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7 Habits Of Highly Technical Salesmanship
By Curt Tueffert   Printer Friendly Version

We are moving ever faster into a technology-based world where our product and service offerings are built on a deeper technical foundation. Cell phones can do more that "reach out and touch someone." Customer Resource Management (CRM) solutions now span the entire supply chain process, integrating with all types of third party application programs, feed on the data, perform their analysis, and pass it along to another waiting technology process. Now, enter the Application Source Provider (ASP), who can provide you with the rights to use almost any application via the Internet. Yet, the Internet has become immensely technical with high-speed access, broadband services, wireless protocol, collocation, security filtering, and a host of other protocols and technology gatekeepers.

So, in light of the technology brushfire, what does the professional salesperson need to complete in the world of technology sales? Here are 7 Habits Of Highly Technical Salesmanship.

  1. Understand Who Is The Technical Buyer. Stephen Heiman, Diane Sanchez, and Tad Teleja wrote The New Strategic Selling. Their work in complex selling situations has been the foundation of many successful technical salespeople. In their work, they define (4) buyers in complex selling. Technical selling tends to be complex, requiring more than one person to render a decision. Economic Buyers, User Buyers, Technical Buyers, and Coaches are the categories defined by Heiman, Sanchez, and Teleja. In selling technical items, you must know who the technical buyers are and what they are motivated by.
  2. Understand the traits of the Technical Buyer. The technical buyer is contained in the selling process to screen out. They serve a great purpose, to screen out the technicalities. Often, they are seen as gatekeepers or the sales prevention team. Why? They need to insure your product or service meets the specifications and qualifications.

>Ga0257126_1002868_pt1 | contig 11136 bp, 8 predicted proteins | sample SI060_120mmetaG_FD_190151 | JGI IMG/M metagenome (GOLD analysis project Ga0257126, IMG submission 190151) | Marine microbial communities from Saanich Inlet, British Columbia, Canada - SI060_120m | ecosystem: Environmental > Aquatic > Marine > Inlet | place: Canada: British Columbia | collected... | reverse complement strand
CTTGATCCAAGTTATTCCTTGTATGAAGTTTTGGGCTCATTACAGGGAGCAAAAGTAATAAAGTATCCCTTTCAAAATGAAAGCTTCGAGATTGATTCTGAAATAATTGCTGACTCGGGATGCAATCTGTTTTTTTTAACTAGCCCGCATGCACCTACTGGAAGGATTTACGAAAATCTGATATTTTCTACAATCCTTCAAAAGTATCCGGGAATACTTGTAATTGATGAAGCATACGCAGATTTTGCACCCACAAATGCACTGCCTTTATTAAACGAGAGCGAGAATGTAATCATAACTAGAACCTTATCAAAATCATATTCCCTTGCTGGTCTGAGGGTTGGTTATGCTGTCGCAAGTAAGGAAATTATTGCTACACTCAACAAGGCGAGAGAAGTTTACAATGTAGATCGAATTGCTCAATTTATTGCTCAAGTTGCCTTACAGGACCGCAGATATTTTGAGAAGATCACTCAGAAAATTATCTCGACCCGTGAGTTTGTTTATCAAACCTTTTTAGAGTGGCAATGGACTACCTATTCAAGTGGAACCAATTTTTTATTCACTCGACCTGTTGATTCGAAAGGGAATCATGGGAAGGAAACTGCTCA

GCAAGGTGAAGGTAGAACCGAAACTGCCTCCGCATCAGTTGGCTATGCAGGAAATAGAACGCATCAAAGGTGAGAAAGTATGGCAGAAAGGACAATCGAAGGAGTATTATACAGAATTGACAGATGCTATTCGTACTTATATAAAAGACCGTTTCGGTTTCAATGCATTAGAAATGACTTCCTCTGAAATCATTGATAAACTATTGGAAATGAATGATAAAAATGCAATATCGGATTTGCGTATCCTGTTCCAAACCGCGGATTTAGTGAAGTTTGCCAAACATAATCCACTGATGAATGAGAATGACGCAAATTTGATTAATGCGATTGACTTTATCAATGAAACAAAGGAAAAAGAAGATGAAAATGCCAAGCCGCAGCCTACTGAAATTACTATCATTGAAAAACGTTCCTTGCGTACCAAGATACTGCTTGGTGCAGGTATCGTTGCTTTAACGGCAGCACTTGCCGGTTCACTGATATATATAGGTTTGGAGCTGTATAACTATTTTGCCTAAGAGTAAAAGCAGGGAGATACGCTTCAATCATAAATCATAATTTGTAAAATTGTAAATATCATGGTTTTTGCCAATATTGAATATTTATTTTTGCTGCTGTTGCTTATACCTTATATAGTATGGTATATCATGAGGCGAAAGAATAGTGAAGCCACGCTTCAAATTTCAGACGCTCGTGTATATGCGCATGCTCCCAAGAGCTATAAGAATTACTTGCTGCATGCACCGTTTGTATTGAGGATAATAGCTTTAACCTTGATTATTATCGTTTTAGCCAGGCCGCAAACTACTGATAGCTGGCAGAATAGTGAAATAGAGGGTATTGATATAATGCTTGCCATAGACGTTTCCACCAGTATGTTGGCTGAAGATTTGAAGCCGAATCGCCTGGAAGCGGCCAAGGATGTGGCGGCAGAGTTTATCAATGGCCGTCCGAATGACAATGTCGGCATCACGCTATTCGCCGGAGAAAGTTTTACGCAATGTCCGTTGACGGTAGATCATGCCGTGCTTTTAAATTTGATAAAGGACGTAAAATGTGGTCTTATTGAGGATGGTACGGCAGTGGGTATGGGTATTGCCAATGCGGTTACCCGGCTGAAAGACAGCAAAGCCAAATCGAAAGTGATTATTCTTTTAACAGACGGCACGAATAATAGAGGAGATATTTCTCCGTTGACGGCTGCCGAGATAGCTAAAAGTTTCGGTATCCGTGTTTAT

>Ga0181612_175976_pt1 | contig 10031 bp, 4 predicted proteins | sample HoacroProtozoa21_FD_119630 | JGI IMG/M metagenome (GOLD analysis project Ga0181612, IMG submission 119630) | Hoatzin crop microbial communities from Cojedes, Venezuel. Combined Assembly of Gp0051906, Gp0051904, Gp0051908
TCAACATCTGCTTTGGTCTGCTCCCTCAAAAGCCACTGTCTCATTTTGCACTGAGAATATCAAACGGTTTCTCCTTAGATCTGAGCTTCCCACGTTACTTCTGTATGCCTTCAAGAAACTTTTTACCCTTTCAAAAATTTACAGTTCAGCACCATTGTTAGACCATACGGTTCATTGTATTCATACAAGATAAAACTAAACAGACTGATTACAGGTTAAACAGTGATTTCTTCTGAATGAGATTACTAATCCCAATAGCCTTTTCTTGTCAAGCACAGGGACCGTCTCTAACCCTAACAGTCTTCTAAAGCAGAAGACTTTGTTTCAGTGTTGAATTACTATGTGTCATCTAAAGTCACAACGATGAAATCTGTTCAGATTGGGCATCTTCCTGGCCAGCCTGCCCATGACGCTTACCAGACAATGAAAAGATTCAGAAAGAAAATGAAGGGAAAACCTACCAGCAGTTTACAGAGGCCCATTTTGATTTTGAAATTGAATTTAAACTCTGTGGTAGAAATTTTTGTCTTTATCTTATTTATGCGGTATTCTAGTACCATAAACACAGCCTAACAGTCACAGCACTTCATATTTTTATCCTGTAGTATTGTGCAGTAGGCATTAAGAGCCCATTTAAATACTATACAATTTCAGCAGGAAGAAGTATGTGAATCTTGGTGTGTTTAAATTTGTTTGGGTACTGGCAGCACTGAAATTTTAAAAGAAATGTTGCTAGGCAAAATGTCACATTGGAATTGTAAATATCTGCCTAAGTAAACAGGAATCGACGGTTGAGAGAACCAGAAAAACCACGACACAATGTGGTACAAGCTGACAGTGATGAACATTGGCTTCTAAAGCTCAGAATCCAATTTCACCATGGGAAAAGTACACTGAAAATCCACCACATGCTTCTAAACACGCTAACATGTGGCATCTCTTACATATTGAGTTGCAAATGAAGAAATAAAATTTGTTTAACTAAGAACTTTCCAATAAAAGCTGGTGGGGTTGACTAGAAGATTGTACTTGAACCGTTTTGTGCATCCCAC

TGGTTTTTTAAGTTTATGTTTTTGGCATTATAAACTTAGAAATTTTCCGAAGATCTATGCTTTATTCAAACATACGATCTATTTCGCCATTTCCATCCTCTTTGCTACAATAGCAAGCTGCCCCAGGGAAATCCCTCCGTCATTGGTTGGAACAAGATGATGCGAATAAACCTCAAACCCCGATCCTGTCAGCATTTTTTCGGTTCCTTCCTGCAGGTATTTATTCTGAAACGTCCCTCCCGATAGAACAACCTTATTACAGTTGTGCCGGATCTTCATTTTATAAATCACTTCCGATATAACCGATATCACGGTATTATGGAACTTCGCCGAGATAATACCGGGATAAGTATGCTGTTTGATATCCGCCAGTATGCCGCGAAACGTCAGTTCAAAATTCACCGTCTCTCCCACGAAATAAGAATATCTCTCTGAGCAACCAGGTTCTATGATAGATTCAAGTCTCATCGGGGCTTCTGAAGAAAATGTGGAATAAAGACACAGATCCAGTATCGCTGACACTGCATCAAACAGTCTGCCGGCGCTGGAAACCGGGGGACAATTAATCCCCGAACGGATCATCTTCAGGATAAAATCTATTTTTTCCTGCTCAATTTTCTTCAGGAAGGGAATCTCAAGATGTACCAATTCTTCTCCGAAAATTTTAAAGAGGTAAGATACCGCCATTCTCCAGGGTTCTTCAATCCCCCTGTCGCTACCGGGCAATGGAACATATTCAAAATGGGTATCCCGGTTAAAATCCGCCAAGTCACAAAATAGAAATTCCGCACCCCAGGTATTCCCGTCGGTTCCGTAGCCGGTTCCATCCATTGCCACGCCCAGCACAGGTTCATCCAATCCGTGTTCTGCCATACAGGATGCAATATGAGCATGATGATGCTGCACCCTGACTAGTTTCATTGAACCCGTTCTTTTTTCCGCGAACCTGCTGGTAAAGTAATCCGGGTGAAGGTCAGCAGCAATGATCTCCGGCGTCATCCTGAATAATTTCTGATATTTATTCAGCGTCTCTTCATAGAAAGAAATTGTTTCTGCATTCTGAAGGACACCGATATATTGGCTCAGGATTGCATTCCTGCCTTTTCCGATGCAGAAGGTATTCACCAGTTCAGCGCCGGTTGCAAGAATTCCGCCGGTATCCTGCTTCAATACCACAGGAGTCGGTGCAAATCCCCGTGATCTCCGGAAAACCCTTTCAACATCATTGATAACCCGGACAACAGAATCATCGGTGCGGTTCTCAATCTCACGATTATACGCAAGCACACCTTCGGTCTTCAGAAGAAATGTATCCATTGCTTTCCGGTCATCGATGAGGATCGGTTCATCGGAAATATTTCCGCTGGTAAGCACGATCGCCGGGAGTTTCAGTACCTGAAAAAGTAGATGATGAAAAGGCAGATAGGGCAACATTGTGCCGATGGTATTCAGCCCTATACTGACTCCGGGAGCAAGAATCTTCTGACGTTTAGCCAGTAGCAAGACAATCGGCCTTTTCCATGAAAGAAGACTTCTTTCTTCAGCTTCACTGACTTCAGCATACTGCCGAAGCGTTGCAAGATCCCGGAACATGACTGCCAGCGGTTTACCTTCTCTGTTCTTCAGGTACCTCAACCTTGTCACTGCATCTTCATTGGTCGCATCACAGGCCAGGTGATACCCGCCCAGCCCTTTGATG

3. Understand what questions Technical Buyers ask, and why. The why is more important than the what. If you are selling in a technical field, seek to understand why technical buyers are asking questions. It is often their reasoning and qualification/elimination process they are using to disqualify your product or service. Often, it is the Technical Buyer's responsibility to support the new product or service once the sale is made. They are insuring their success by reasoning and asking these questions.
  4. Understand your strengths and weaknesses. You need to be rock solid in knowing where your strengths lie and those of your product or service. You must play to these strengths when selling in a technical situation. As for understanding your weaknesses, and those of your product and service, the technical sale is virtually emotionless, and if your weakness is exposed, it will be brought to the attention of all other decision makers.
  5. Understand how to develop your professional selling skills in the technical areas. It is your responsibility to deliver on your commitment to yourself, your employer, and your customer. No sales professional is 100% confident in every one of their skills. The more successful you become, the more skills you acquire to get there and stay there. In the technical role, technology changes at Internet speeds and you are required to stay on top of the technology curve or get washed ashore in the aftermath.
  6. Understand your product or service better than your competition. Technology has one thing in common; it is shared by everyone and accessible via the Internet. Meaning, you'll need to know your product in depth. One sales professional side; "front wards, backwards, and sideways." In this hyper competitive market you'll be up against some very intellectual technical buyers who are willing to match their expertise against yours. Are you ready?
  7. Understand your competition better than they know their products or services. The stakes are too high to fail in the technical world of complex selling. Gaining this knowledge requires time, focus, discipline, and dedication to your craft. It will not come overnight, or easy. Yet, what will happen if you don't?

In summary, technical selling requires more than knowledge of the "speeds and feeds, bits and bytes," it requires a firm understanding of the entire technical selling process. From knowing the technical buyer and their habits, to knowing your competition better than they know themselves. The rewards from graduating from the school of hard knocks is incredible insight and confidence in knowing what to say, who to say it to, and what they will ask in return. It all comes down to the technical haves and the technical have-nots.

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